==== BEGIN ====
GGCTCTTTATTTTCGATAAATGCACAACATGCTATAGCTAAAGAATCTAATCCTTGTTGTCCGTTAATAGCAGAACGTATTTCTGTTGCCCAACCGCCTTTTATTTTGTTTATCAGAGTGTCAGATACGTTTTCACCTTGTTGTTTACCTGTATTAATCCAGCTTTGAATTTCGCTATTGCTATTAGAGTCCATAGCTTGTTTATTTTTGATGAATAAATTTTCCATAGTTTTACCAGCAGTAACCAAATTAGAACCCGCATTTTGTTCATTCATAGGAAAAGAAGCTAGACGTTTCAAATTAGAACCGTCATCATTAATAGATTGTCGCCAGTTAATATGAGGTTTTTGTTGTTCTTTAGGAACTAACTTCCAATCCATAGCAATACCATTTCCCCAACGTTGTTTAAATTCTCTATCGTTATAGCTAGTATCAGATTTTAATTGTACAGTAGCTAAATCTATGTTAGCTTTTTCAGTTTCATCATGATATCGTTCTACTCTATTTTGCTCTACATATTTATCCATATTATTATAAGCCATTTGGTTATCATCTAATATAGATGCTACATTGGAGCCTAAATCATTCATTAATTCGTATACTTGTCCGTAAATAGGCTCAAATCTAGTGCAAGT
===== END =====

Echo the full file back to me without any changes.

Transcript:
GGCTCTTTATTTTCGATAAATGCACAACATGCTATAGCTAAAGAATCTAATCCTTGTTGTCCGTTAATAGCAGAACGTATTTCTGTTGCCCAACCGCCTTTTATTTTGTTTATCAGAGTGTCAGATACGTTTTCACCTTGTTGTTTACCTGTATTAATCCAGCTTTGAATTTCGCTATTGCTATTAGAGTCCATAGCTTGTTTATTTTTGATGAATAAATTTTCCATAGTTTTACCAGCAGTAACCAAATTAGAACCCGCATTTTGTTCATTCATAGGAAAAGAAGCTAGACGTTTCAAATTAGAACCGTCATCATTAATAGATTGTCGCCAGTTAATATGAGGTTTTTGTTGTTCTTTAGGAACTAACTTCCAATCCATAGCAATACCATTTCCCCAACGTTGTTTAAATTCTCTATCGTTATAGCTAGTATCAGATTTTAATTGTACAGTAGCTAAATCTATGTTAGCTTTTTCAGTTTCATCATGATATCGTTCTACTCTATTTTGCTCTACATATTTATCCATATTATTATAAGCCATTTGGTTATCATCTAATATAGATGCTACATTGGAGCCTAAATCATTCATTAATTCGTATACTTGTCCGTAAATAGGCTCAAATCTAGTGCAAGT